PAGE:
Productivity Growth in the United States and Germany: Is Germany Falling Further behind?
AbstractThe long-term development in productivity in an economy is the main indicator in an assessment of the outlook for economic development. In theory, countries that lag behind the leading countries in productivity should gradually succeed in closing that gap. Since the mid-1990s the Federal Republic of Germany has not been able to continue the process of catching up with the trend in productivity in the United States that was typical until then. In past decades the development in Germany compared with the United States was dominated by the process of introducing best-practice technologies, for example modern information and communications technologies, but that has evidently faltered now. That is still the conclusion to be drawn after the introduction of the new methods of calculating the national accounts, which were expected to reduce the methodological differences in the assessment of productivity between Germany and the United States. However, the gap in productivity growth between the two economies may be expected to shrink again in the medium term, partly because the structural reforms on the labour market and the investment in modern information and communications technologies made in the past should have a positive effect. Productivity growth matters in the long run. As only the wealth created can be distributed the speed at which the efficiency of an economy is increasing will mark the limit for this distribution. So without a clear rise in efficiency the population in a country cannot expect their material prosperity to continue to rise. Owing to this fundamental interrelation determining the medium to long-term growth rate in productivity, and here especially the productivity of labour, is of crucial importance. Since the mid-1990s the typical process of catching up with the development in productivity in the United States has been interrupted in Germany [...]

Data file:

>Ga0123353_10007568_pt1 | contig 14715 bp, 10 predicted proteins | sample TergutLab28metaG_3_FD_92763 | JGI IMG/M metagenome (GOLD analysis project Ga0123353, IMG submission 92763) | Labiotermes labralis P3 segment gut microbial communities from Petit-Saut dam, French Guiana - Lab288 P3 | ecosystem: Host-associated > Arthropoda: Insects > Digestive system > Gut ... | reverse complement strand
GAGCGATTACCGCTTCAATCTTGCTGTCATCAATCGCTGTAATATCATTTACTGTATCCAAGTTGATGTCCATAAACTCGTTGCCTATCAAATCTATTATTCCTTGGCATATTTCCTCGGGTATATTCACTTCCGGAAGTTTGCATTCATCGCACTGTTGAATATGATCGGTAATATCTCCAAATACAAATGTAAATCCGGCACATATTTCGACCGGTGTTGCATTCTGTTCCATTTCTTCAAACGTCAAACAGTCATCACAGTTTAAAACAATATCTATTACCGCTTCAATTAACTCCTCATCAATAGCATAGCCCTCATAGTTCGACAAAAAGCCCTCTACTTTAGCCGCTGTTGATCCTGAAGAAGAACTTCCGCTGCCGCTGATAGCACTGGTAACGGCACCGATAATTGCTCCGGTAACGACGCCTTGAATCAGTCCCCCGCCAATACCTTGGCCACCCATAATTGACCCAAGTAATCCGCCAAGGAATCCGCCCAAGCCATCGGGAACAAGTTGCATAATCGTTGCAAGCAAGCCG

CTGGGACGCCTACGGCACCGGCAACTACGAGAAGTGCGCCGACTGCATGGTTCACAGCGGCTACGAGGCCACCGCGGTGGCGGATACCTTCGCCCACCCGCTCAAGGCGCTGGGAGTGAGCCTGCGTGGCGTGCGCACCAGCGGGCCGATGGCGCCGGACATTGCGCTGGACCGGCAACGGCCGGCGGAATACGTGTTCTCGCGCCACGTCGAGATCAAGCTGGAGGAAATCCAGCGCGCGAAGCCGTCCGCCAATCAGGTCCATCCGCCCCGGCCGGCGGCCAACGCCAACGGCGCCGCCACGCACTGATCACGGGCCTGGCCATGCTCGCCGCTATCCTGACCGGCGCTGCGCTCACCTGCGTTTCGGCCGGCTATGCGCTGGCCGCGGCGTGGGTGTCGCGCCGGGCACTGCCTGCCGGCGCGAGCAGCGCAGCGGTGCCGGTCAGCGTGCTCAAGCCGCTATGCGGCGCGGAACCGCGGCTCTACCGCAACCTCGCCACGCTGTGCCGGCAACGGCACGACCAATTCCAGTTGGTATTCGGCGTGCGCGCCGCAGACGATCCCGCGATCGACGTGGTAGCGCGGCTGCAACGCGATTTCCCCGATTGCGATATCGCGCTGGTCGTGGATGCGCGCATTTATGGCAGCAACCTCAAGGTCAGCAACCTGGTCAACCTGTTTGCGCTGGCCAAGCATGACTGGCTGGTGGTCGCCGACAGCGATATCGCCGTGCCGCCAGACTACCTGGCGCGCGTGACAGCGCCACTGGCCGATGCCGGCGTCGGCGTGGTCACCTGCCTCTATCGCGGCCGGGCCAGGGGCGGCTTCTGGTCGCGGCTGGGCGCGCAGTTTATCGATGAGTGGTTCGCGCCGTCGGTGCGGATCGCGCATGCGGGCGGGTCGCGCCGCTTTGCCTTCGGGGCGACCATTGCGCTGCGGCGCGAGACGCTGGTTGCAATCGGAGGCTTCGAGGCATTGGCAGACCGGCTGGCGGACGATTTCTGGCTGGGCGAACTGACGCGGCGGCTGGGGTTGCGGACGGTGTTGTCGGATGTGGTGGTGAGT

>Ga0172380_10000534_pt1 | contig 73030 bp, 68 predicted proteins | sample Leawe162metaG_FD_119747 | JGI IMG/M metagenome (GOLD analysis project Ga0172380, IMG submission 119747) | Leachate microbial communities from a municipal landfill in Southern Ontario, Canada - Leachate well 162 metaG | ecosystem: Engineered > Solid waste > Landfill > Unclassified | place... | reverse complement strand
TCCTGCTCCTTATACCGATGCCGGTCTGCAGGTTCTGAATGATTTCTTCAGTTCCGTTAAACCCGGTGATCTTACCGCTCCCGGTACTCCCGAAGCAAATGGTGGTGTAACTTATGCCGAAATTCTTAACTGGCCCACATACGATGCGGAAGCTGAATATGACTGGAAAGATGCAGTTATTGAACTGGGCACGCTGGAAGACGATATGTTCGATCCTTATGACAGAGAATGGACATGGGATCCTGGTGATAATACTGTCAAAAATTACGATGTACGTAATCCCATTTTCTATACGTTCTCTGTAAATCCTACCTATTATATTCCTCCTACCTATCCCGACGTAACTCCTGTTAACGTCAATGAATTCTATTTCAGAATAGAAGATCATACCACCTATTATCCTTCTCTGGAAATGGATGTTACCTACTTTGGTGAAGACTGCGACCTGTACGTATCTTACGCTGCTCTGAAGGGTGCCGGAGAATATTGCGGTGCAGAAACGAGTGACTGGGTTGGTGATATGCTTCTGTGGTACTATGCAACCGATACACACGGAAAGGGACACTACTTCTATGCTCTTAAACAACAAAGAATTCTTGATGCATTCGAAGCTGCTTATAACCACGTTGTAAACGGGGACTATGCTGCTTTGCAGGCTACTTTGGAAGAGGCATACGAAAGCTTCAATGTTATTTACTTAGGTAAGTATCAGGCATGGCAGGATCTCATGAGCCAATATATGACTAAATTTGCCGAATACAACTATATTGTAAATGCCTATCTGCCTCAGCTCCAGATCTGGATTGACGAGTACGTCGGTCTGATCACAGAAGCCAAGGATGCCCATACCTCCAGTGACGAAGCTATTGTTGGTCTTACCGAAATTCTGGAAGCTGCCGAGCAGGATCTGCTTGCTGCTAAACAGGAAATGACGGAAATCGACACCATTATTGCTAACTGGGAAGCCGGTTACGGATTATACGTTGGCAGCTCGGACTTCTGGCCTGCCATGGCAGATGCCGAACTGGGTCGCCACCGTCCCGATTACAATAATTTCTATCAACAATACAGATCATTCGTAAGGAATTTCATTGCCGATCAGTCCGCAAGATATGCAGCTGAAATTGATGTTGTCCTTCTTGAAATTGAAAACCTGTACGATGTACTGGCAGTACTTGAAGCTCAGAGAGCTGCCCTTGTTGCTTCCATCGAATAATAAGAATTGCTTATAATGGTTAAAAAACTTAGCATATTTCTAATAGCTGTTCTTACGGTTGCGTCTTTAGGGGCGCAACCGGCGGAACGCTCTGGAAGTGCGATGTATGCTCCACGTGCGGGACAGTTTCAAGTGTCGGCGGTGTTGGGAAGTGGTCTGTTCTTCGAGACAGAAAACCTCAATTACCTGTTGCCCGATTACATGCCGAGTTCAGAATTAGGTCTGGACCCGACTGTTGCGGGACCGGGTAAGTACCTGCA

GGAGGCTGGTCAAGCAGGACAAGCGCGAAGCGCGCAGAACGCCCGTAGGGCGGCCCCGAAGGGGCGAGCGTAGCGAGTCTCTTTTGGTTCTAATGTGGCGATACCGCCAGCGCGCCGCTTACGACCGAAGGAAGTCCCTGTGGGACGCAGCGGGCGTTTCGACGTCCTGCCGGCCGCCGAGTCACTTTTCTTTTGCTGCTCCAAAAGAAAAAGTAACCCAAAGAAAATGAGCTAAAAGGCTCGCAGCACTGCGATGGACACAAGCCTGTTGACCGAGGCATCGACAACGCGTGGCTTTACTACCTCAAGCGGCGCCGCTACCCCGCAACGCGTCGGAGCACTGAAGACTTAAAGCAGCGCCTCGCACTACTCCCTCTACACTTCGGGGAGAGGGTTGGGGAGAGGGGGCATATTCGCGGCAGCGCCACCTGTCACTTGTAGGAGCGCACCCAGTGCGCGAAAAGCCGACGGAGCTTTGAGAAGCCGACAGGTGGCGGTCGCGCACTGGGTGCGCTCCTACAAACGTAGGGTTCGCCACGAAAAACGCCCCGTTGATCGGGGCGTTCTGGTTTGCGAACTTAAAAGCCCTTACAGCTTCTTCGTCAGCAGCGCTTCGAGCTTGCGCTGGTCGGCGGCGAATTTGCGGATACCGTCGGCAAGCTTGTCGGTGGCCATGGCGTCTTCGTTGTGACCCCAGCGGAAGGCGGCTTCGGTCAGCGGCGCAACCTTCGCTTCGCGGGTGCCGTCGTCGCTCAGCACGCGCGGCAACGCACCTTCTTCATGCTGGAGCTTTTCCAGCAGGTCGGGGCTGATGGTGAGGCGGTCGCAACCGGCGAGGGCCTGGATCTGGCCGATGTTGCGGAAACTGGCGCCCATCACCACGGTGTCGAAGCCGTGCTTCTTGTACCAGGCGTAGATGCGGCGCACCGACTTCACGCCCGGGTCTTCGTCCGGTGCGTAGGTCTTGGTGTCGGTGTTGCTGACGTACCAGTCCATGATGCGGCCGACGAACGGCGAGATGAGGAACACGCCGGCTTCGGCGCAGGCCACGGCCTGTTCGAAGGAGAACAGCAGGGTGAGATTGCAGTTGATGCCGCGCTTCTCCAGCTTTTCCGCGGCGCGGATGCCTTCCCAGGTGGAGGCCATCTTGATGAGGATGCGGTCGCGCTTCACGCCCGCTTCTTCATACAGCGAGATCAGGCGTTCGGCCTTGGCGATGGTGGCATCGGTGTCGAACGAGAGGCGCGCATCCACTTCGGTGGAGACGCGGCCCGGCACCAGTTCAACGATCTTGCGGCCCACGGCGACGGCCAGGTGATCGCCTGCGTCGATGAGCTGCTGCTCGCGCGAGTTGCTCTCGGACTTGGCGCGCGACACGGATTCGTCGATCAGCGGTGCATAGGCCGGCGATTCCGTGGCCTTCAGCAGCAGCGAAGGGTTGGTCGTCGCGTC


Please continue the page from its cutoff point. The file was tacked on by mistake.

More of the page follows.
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Bibliographic InfoArticle provided by DIW Berlin, German Institute for Economic Research in its journal Weekly Report.
Volume (Year): 1 (2005)
Issue (Month): 24 ()
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